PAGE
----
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Joint accounts opened in both spouse’s names generally require division during a divorce. Pennsylvania divides debts and assets under equitable distribution laws, and a judge may order you to pay what he or she considers is your fair share. Debts that benefited a couple’s household such as credit cards, mortgages and auto loans may require negotiation.

If you opened an account before your marriage, the debt is legally yours. A court, however, may order your spouse to pay a fair share of the remaining balance for purchases that contributed to your marital household. Receipts showing that a personal purchase did not go toward a household may convince a judge that the debt belongs to only one spouse.

An account owned jointly by two spouses may require paying off before finalizing the divorce. A balance transfer from a jointly owned credit card to one issued only to you generally makes the debt entirely yours.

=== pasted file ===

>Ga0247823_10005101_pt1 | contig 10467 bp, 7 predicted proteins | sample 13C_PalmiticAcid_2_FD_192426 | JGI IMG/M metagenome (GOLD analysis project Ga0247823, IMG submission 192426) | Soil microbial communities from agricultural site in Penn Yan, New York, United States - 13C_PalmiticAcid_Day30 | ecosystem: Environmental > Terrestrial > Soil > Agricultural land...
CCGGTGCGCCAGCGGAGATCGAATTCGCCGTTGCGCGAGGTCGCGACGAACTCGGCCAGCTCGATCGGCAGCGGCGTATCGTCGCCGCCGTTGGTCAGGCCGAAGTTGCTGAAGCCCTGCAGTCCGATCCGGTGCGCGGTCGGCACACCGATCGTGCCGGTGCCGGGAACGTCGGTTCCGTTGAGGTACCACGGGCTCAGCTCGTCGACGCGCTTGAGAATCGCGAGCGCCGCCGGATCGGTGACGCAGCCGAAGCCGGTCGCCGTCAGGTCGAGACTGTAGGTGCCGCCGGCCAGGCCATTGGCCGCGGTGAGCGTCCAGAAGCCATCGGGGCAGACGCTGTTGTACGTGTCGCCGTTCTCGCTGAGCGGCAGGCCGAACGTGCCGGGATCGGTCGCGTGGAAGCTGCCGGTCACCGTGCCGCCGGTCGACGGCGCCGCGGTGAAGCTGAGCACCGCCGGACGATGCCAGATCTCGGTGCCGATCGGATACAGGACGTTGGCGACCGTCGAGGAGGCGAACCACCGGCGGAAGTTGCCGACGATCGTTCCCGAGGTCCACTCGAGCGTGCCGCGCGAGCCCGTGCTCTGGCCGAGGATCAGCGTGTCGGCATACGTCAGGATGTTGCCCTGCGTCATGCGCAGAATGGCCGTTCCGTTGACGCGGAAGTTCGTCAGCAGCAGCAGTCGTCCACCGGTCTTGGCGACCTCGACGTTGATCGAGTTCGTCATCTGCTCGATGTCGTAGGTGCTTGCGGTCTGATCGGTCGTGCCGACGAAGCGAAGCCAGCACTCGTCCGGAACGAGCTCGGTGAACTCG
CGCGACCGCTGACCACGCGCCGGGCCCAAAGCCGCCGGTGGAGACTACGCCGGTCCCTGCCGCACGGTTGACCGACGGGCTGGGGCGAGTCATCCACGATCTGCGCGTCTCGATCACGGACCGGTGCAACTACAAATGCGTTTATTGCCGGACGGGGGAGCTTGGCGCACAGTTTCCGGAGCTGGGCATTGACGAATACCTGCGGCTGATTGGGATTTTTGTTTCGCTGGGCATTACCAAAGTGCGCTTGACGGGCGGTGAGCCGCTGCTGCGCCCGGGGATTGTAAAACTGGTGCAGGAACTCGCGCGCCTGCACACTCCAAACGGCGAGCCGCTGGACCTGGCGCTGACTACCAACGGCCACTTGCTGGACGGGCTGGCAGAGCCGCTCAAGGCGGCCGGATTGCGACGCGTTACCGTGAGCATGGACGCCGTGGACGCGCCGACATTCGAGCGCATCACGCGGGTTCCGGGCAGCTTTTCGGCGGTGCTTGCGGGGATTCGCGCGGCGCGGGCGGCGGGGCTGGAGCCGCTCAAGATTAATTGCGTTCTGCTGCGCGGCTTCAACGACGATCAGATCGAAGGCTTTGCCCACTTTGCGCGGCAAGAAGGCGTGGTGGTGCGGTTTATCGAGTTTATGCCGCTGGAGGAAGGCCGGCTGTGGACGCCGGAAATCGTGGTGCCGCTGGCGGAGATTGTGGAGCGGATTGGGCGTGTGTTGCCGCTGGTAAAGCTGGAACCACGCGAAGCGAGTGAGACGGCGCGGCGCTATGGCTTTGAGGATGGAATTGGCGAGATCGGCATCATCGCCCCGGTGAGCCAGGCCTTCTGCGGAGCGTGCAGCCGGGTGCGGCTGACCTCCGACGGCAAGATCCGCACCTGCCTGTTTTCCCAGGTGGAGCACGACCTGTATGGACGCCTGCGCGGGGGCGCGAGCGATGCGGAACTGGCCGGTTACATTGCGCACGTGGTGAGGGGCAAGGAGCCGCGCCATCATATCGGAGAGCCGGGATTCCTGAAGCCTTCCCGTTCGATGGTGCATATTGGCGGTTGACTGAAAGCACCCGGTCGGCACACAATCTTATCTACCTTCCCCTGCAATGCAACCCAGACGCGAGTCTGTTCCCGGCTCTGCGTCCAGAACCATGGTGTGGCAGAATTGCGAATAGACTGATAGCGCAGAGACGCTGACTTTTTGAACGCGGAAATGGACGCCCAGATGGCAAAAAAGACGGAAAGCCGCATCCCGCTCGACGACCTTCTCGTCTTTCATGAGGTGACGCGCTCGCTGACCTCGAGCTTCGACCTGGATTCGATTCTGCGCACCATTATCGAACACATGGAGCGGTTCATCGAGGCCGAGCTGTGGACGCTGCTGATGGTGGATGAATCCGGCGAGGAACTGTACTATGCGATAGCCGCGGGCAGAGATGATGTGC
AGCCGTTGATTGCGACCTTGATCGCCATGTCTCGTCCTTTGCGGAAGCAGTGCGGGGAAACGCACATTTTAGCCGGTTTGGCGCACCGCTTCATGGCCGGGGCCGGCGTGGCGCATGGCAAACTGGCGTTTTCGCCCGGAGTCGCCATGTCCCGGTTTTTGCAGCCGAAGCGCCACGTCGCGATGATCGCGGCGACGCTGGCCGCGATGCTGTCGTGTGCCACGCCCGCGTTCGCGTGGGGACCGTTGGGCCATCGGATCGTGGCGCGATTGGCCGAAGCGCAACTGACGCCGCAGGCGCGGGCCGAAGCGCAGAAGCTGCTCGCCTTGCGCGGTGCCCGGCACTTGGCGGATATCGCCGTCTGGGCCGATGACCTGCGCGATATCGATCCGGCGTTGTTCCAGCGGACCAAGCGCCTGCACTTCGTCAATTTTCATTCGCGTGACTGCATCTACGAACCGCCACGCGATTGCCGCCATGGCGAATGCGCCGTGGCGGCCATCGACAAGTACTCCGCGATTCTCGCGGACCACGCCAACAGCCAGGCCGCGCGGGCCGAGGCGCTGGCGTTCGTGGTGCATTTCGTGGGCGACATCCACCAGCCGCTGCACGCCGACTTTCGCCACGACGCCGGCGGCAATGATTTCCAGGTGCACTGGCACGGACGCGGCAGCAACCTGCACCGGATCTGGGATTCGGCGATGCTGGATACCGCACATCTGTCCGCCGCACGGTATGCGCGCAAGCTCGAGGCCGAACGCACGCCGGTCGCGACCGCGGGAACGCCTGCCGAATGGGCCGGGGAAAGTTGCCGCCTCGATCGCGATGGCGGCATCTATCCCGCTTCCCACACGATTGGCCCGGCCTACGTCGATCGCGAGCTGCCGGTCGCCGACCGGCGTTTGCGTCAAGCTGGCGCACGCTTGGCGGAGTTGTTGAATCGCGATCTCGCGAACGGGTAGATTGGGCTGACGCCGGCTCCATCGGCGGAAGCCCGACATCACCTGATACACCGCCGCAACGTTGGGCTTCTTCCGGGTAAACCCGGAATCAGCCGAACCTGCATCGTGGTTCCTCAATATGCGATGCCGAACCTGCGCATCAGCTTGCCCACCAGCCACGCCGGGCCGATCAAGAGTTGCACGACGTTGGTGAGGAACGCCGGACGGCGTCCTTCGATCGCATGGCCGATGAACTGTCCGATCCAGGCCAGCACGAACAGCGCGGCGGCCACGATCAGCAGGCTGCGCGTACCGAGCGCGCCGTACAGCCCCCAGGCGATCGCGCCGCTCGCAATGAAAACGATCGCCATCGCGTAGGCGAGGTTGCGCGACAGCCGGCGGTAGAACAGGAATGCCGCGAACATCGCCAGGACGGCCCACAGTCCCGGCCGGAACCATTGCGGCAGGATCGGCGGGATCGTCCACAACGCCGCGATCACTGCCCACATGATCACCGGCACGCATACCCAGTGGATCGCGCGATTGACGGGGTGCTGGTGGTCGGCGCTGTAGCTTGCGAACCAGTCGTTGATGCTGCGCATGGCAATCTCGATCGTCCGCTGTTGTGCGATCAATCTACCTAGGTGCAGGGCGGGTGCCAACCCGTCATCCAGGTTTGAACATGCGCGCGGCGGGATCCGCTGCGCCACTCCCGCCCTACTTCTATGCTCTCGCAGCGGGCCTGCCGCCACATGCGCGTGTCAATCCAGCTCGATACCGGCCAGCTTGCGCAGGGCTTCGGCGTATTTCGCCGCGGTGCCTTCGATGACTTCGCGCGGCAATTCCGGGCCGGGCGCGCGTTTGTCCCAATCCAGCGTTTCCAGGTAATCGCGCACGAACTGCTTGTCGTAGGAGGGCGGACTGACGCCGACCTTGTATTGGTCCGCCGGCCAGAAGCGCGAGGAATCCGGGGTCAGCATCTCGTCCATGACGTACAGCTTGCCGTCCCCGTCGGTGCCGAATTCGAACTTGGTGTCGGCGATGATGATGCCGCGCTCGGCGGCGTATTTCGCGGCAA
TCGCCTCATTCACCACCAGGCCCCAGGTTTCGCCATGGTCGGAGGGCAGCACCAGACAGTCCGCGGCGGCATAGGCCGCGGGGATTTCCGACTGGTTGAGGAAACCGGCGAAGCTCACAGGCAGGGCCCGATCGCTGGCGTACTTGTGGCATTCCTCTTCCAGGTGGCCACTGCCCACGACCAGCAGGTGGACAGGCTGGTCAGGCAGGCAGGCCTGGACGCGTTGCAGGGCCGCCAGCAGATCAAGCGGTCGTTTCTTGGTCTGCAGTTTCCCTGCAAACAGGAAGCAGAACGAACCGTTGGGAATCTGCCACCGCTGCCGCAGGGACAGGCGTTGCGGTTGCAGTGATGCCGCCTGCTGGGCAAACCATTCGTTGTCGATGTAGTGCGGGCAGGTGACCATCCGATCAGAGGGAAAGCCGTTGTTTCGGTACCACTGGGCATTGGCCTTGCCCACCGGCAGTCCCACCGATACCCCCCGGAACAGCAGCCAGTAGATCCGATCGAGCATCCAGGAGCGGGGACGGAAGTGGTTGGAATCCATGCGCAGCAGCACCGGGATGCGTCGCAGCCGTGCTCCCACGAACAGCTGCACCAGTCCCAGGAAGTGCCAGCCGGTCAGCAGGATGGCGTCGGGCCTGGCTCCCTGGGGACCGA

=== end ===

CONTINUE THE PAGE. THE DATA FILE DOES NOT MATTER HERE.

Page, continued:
Depending on the circumstances, a court order may require an individual to take over his or her ex-spouse’s credit card payments. As noted by U.S. News & World Report, however, the credit card issuer expects payments to come from the individual whose name appears on the account. If your ex-spouse doesn’t make court-ordered payments on an account in your name, you may need to take legal action.

If your spouse wishes to keep the home or car, he or she must have the financial ability to continue making payments on the loan. A judge may order you to pay a fair share toward the debt if it fulfills your children’s needs. If you anticipate paying alimony or child support, the amount may include enough funds for your ex-spouse to make a mortgage or car loan payment.